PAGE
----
Trade cases, measures and quotas: Steel trade is becoming impossible

The number of trade cases and tax measures in the global steel market has increased significantly since 2012. There were always trade cases; however, after 2012 the US started to launch antidumping duty investigations against almost every product and the rest of the world followed suit without delay. Since 2012, the US has frequently been accused of initiating unjustified antidumping duty investigations, but this has not stopped other countries from launching new antidumping duty investigations in their turn. Additionally, some countries have revised antidumping and custom duty rates and some have started to impose import quotas, resulting in a depressed outlook for the global steel trade.

Buyers around the world have been forced to change their long-standing supply sources due to these trade cases and new quota applications, while drastic changes have been seen in certain countries. For example, India increased its iron ore export tax to 20 percent in 2011, raising it to 30 percent in 2012 and the country’s iron ore exports declined. Taking advantage of this, Australia accelerated its ongoing iron ore investments and also started new projects. However, coupled with the slowdown in the Chinese steel consumption, eagerness to increase capacity in the global iron ore market caused iron ore prices to plummet.

Until the registration of overseas rebar suppliers at Egypt’s General Authority of Export and Import Control came into effect, Egyptian buyers significantly increased their import purchases and at the same time domestic producers went through a difficult time. When the registration of overseas suppliers came into effect, inventories in Egypt were quite high, resulting in very limited purchases by Egyptian buyers for several months. Meanwhile, some overseas suppliers were approved for registration and in the end all this trouble did not ensure any benefit for domestic mills.

In India, the minimum import price caused a debate on whether Indian product exports might be subject to antidumping duty investigations.

Now, everybody is watching the antidumping duty investigations launched by the EU against flat rolled steel products. In fact, these investigations are good news for Turkey because the only HRC source left to EU buyers is Turkey. However, the EU’s antidumping duty investigation against HRC imports from Russia and Ukraine following its investigation against China has caused CIS-based suppliers to enter the Asian market which receives 71 percent of Chinese exports, and this will result in fierce competition. So should we not be worried about this competition intensifying in Asia? Considering Turkey is an open market, it is hard not to expect to see repercussions in the Turkish market from this competition. Buyers across the world are right to choose the most competitive price, so what if offers to Asia drop below our offers from the same regions?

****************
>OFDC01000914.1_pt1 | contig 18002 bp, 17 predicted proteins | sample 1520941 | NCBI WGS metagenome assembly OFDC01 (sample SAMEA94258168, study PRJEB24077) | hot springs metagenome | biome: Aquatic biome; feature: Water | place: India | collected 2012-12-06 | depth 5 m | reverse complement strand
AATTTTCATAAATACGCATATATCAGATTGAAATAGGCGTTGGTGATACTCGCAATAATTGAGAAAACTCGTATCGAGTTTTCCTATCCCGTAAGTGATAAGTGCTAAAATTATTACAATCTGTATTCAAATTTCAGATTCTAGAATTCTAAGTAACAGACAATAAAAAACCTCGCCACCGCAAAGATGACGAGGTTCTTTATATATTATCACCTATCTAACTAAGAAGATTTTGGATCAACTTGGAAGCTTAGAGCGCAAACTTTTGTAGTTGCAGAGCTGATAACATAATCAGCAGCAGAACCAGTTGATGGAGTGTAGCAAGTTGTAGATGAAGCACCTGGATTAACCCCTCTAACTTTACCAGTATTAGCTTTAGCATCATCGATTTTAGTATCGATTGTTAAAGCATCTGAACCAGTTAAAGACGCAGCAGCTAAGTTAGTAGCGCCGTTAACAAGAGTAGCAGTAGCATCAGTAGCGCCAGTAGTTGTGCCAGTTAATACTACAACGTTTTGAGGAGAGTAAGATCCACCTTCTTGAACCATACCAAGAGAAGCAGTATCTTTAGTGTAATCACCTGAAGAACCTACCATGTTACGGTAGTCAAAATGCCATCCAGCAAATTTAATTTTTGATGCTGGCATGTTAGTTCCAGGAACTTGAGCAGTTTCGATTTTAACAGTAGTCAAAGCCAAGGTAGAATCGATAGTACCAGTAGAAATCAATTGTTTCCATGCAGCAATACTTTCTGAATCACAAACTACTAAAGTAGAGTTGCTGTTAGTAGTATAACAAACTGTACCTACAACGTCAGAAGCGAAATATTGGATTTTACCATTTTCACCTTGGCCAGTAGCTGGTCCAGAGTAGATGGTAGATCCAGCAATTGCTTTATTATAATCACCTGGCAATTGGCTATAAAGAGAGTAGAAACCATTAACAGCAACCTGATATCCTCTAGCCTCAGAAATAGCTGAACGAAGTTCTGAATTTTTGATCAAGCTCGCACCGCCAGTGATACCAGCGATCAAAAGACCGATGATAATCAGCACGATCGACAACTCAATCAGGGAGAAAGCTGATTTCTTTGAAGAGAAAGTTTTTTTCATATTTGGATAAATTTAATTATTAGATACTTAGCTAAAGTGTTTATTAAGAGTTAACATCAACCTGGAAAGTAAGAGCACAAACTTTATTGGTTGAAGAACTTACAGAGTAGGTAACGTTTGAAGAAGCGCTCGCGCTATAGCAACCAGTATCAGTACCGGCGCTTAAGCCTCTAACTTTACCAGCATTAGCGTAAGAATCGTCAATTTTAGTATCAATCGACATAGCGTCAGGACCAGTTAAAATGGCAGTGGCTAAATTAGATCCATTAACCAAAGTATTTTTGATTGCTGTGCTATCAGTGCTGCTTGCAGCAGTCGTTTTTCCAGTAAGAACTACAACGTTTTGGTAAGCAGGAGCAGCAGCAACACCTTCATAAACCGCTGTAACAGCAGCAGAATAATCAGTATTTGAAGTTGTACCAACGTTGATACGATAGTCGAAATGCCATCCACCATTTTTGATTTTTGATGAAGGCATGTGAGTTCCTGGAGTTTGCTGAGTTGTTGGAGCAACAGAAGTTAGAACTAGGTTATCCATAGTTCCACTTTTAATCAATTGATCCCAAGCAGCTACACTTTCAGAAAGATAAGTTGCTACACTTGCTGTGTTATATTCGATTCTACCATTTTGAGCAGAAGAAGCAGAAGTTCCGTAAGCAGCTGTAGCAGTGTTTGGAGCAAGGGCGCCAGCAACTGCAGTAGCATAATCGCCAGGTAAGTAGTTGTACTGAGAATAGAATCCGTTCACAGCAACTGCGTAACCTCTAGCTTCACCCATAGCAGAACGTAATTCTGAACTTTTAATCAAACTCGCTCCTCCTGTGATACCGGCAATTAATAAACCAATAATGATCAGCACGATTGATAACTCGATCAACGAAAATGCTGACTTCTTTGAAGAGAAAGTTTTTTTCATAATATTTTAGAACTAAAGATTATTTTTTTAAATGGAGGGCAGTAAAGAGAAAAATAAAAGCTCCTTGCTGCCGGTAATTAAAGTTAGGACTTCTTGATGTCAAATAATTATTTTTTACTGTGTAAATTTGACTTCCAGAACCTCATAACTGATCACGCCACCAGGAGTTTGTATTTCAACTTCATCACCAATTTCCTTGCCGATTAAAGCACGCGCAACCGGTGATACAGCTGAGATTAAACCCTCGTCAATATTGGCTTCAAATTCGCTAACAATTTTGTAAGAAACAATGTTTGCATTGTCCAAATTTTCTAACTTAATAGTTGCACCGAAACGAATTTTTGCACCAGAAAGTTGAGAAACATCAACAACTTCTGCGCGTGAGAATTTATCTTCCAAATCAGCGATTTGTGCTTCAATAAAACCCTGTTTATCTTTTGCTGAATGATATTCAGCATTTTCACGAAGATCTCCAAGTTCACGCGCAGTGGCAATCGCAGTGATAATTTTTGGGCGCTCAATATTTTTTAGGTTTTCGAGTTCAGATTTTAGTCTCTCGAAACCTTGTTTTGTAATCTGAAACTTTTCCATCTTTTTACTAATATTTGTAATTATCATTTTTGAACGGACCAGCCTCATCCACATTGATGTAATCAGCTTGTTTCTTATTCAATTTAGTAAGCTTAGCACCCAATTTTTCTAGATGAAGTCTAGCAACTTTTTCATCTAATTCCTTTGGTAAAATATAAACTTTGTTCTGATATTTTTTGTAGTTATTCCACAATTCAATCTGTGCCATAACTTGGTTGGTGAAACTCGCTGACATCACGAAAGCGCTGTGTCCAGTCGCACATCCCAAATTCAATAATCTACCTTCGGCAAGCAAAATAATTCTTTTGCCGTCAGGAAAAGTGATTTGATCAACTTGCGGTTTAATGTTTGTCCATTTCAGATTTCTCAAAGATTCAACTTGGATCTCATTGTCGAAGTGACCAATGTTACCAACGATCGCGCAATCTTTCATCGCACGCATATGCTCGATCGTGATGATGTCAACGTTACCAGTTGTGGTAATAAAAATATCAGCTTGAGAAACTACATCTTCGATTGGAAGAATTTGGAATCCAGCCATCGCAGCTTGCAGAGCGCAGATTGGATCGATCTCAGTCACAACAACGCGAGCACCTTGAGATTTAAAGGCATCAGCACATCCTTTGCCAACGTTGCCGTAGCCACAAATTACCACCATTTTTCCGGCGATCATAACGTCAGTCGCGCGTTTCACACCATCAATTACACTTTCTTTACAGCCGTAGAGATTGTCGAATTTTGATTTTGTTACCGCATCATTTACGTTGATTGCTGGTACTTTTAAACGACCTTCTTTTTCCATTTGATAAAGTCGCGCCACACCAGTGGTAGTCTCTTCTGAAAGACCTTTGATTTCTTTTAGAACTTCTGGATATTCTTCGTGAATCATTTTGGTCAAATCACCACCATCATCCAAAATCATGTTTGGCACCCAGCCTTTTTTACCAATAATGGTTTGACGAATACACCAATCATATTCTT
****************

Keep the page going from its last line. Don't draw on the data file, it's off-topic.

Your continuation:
Moreover, Turkey is competing in global markets for every industry segment which uses steel as raw material. Let us say it launches an investigation and starts imposing an antidumping duty, and as a result domestic and import HRC prices increase. Would this not reduce our ability to compete in the global market with an Asian machinery or pipe manufacturer?

Trade measures and quotas – which have occupied a very significant place in our industry since global steel prices started to decline – have resulted in temporary improvements; however, they also make our daily lives difficult. The daily workflow in the industry is becoming busier because more paperwork has to be dealt with and attention needs to be paid to little details to avoid any possible accusations. While trade measures have been taken to protect the steel markets, global steel prices have started to indicate significant declines. As for Turkey, it is becoming more dangerous for it to leave its own market vulnerable, while other countries in the rest of the world are trying to protect their markets. However, it is obvious that a very meticulous examination is required in Turkey before any steps are taken towards implementation of trade measures as regards steel which constitutes a vital raw material for many of the country’s industry segments.

After all, the steel trade, which was difficult enough ten years ago, is now becoming impossible.

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